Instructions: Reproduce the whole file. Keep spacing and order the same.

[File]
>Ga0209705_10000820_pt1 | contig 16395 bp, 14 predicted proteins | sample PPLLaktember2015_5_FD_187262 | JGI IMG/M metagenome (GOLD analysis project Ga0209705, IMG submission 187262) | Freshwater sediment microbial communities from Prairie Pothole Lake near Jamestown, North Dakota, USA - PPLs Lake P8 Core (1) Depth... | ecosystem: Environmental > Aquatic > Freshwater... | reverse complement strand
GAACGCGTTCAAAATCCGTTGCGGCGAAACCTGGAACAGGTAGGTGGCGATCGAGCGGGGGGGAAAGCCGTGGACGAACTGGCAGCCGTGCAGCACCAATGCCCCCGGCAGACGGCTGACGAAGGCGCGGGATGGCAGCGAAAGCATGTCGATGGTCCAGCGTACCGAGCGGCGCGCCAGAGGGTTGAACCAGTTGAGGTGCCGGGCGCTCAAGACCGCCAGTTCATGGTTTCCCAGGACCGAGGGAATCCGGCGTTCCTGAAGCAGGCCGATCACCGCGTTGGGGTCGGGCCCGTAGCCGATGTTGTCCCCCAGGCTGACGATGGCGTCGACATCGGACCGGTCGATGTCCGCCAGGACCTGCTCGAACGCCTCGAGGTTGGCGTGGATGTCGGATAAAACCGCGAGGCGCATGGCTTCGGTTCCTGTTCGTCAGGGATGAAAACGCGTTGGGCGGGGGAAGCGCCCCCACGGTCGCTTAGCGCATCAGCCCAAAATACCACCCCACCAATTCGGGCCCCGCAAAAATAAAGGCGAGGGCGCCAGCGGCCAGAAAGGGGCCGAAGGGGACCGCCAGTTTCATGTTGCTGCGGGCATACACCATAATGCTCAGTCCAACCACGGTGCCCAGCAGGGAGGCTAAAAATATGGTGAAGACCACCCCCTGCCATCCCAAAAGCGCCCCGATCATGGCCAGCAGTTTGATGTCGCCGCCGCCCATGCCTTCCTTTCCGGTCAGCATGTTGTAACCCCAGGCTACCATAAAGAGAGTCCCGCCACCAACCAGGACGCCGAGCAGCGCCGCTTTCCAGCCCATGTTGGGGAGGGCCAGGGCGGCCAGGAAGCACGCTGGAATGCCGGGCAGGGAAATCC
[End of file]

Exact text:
>Ga0209705_10000820_pt1 | contig 16395 bp, 14 predicted proteins | sample PPLLaktember2015_5_FD_187262 | JGI IMG/M metagenome (GOLD analysis project Ga0209705, IMG submission 187262) | Freshwater sediment microbial communities from Prairie Pothole Lake near Jamestown, North Dakota, USA - PPLs Lake P8 Core (1) Depth... | ecosystem: Environmental > Aquatic > Freshwater... | reverse complement strand
GAACGCGTTCAAAATCCGTTGCGGCGAAACCTGGAACAGGTAGGTGGCGATCGAGCGGGGGGGAAAGCCGTGGACGAACTGGCAGCCGTGCAGCACCAATGCCCCCGGCAGACGGCTGACGAAGGCGCGGGATGGCAGCGAAAGCATGTCGATGGTCCAGCGTACCGAGCGGCGCGCCAGAGGGTTGAACCAGTTGAGGTGCCGGGCGCTCAAGACCGCCAGTTCATGGTTTCCCAGGACCGAGGGAATCCGGCGTTCCTGAAGCAGGCCGATCACCGCGTTGGGGTCGGGCCCGTAGCCGATGTTGTCCCCCAGGCTGACGATGGCGTCGACATCGGACCGGTCGATGTCCGCCAGGACCTGCTCGAACGCCTCGAGGTTGGCGTGGATGTCGGATAAAACCGCGAGGCGCATGGCTTCGGTTCCTGTTCGTCAGGGATGAAAACGCGTTGGGCGGGGGAAGCGCCCCCACGGTCGCTTAGCGCATCAGCCCAAAATACCACCCCACCAATTCGGGCCCCGCAAAAATAAAGGCGAGGGCGCCAGCGGCCAGAAAGGGGCCGAAGGGGACCGCCAGTTTCATGTTGCTGCGGGCATACACCATAATGCTCAGTCCAACCACGGTGCCCAGCAGGGAGGCTAAAAATATGGTGAAGACCACCCCCTGCCATCCCAAAAGCGCCCCGATCATGGCCAGCAGTTTGATGTCGCCGCCGCCCATGCCTTCCTTTCCGGTCAGCATGTTGTAACCCCAGGCTACCATAAAGAGAGTCCCGCCACCAACCAGGACGCCGAGCAGCGCCGCTTTCCAGCCCATGTTGGGGAGGGCCAGGGCGGCCAGGAAGCACGCTGGAATGCCGGGCAGGGAAATCC